Additionally, the H7 and H9 are the only other headphones besides the Pulse 3Ds that can use the PS5’s on-screen status notifications, which means you can see stuff like volume levels, battery status, mic mute, and game/chat balance all at glance. So while they aren’t the PS5’s official headphones, they behave like they are, while also offering even more features and better audio quality. And just like the WH-1000XM5, you can even use your phone to take a picture of your ear, to tune their sound even further.

The back of the M9 has similar design elements to the PS5 along with customizable RGB lighting and a height and tilt-adjustable stand.

Sam Rutherford/Engadget

As for Inzone’s new monitors, there’s the $529 M3 and the $899 M9. However, since the M3 won’t be available until sometime this winter, I’m going to focus on my time with the M9. Featuring a 27-inch 4K IPS panel with a 144Hz refresh rate, the M9 isn’t the biggest or fastest gaming monitor around. But for the money, it packs a ton of features compared to similarly-priced rivals. Not only does it support VRR and NVIDIA G-Sync, it also sports a strong one millisecond gray-to-gray time, DisplayHDR 600 certification and a gamut that covers more than 95 percent of the DCI-P3 spectrum. In short, colors are bright, rich and vivid while also being largely immune from the ghosting you often see on less sophisticated displays.

However, the M9’s biggest advantage is its full-array local dimming (FALD) which is made up of 96 different lighting zones compared to just eight or 16 on competitors like the LG 27GP950 or the Samsung S28AG700. And after seeing the results side-by-side, I was kind of shocked at how much of a difference the M9’s FALD makes. A lot of gamers can spot bloom in games when something bright moves quickly across a dark background, which often produces ring of light around the object. But not only does the M9 almost completely eliminate halos, the ability to adjust lighting zones with greater precision also gives the monitor improved dynamic range. So in games like Elden Ring, I saw backgrounds that were much darker and atmospheric compared to the washed-out gray tones I saw on other monitors. This allows you to get much better contrast and black levels without needing to upgrade to more expensive QD-OLED displays like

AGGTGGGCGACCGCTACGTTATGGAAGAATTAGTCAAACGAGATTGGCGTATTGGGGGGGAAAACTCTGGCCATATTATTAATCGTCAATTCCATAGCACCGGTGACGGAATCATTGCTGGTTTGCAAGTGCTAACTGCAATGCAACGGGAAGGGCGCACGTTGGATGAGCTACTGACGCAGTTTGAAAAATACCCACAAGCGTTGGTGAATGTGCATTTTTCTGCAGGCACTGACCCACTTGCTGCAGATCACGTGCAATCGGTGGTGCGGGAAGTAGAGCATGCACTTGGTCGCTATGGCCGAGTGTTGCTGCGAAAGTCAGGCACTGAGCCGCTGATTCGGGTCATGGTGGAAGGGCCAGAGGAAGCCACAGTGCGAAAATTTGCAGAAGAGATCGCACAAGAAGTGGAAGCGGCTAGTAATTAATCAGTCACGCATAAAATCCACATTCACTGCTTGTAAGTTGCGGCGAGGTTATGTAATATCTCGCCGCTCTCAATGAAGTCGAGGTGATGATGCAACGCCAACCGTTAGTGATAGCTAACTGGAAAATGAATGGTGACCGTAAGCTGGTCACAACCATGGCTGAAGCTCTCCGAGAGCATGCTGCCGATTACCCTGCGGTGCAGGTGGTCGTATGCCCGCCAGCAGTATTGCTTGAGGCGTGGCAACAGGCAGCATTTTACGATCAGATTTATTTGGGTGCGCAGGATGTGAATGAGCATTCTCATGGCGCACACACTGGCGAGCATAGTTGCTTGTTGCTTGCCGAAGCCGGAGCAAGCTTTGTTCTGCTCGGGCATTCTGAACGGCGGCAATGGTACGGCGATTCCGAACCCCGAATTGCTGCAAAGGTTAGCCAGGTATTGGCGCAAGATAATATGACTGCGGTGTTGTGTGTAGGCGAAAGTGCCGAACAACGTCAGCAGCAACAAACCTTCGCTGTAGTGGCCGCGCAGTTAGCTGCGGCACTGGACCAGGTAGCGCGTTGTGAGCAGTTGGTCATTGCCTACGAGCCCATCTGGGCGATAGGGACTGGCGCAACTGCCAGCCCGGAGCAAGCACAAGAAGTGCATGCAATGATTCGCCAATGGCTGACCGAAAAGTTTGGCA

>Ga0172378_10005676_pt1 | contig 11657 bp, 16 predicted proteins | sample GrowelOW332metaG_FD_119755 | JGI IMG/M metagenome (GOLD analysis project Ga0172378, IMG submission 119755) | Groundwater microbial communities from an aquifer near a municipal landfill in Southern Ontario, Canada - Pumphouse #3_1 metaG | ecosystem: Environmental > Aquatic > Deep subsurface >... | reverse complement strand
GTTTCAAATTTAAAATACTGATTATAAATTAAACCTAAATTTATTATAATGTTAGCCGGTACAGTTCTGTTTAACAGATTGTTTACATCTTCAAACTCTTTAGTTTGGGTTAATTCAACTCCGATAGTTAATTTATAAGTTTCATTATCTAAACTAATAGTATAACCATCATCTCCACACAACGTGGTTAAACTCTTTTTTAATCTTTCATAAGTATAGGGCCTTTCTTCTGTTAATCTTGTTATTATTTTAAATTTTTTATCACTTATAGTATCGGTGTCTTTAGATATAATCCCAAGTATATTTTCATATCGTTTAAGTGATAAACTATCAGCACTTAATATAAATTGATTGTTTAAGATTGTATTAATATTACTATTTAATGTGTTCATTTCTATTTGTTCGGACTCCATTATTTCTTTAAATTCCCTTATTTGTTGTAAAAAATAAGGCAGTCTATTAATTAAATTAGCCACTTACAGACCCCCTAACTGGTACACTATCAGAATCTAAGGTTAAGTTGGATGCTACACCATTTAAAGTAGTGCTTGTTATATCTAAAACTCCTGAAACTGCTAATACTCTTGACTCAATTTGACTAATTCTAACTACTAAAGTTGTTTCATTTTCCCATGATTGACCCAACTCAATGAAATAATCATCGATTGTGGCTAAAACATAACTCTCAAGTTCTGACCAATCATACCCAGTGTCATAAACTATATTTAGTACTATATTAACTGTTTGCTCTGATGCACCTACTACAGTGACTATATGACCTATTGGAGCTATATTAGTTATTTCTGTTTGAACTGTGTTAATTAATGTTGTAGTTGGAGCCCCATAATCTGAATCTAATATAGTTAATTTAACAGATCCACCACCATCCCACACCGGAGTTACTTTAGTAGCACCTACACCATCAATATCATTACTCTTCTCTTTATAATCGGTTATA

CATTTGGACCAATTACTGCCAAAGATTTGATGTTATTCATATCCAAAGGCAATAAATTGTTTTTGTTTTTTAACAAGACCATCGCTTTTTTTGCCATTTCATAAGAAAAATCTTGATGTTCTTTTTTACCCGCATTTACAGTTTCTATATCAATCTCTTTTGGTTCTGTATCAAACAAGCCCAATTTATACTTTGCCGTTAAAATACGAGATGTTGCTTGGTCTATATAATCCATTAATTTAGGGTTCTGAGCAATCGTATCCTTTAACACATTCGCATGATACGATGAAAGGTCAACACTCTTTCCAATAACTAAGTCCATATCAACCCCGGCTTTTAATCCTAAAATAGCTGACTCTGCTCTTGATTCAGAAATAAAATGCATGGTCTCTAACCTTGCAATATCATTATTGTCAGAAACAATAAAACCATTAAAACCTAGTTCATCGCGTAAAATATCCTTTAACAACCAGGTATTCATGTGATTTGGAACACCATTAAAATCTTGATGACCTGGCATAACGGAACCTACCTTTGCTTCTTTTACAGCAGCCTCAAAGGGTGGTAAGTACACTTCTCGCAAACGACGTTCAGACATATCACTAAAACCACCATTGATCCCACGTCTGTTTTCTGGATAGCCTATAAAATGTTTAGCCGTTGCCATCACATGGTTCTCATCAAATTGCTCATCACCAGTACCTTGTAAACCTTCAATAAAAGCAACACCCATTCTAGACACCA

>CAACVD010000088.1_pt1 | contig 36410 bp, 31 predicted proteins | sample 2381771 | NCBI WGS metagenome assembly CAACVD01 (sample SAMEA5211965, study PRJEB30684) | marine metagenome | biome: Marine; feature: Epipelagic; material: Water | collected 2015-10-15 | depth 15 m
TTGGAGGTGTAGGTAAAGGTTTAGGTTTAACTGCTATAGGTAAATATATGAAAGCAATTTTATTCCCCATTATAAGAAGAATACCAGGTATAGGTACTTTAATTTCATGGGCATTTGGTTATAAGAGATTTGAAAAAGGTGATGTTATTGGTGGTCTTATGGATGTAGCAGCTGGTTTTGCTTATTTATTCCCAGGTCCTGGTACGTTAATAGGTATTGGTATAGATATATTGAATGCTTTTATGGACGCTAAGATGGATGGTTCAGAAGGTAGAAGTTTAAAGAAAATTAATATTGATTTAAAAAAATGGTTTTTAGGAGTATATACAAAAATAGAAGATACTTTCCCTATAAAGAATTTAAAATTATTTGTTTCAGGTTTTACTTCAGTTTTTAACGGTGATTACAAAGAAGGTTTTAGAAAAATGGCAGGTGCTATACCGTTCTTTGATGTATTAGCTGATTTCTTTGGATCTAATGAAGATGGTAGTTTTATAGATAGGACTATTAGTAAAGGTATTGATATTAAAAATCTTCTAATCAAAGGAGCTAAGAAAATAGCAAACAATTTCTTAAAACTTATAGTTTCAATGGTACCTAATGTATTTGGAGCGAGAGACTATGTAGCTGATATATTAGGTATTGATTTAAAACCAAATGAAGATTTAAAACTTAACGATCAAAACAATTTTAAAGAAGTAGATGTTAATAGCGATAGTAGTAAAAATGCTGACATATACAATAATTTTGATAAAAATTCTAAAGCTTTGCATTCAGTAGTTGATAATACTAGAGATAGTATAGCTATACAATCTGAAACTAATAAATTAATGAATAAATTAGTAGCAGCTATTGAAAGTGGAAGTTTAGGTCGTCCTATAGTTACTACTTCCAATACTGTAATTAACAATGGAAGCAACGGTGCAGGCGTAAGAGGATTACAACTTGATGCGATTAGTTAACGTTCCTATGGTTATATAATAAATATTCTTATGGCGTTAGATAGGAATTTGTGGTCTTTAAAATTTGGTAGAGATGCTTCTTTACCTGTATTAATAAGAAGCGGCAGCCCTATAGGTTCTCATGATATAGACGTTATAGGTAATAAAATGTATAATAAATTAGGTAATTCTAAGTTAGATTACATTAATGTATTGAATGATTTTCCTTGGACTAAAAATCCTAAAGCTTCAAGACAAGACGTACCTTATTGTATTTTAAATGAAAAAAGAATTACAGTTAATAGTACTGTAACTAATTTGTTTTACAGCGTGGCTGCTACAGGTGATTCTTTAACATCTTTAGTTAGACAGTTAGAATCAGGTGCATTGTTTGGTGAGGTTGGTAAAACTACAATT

Sony says it intentionally designed the M9's stand to protrude towards the rear to give gamers more room to position their keyboard close to the monitor.

Sam Rutherford/Engadget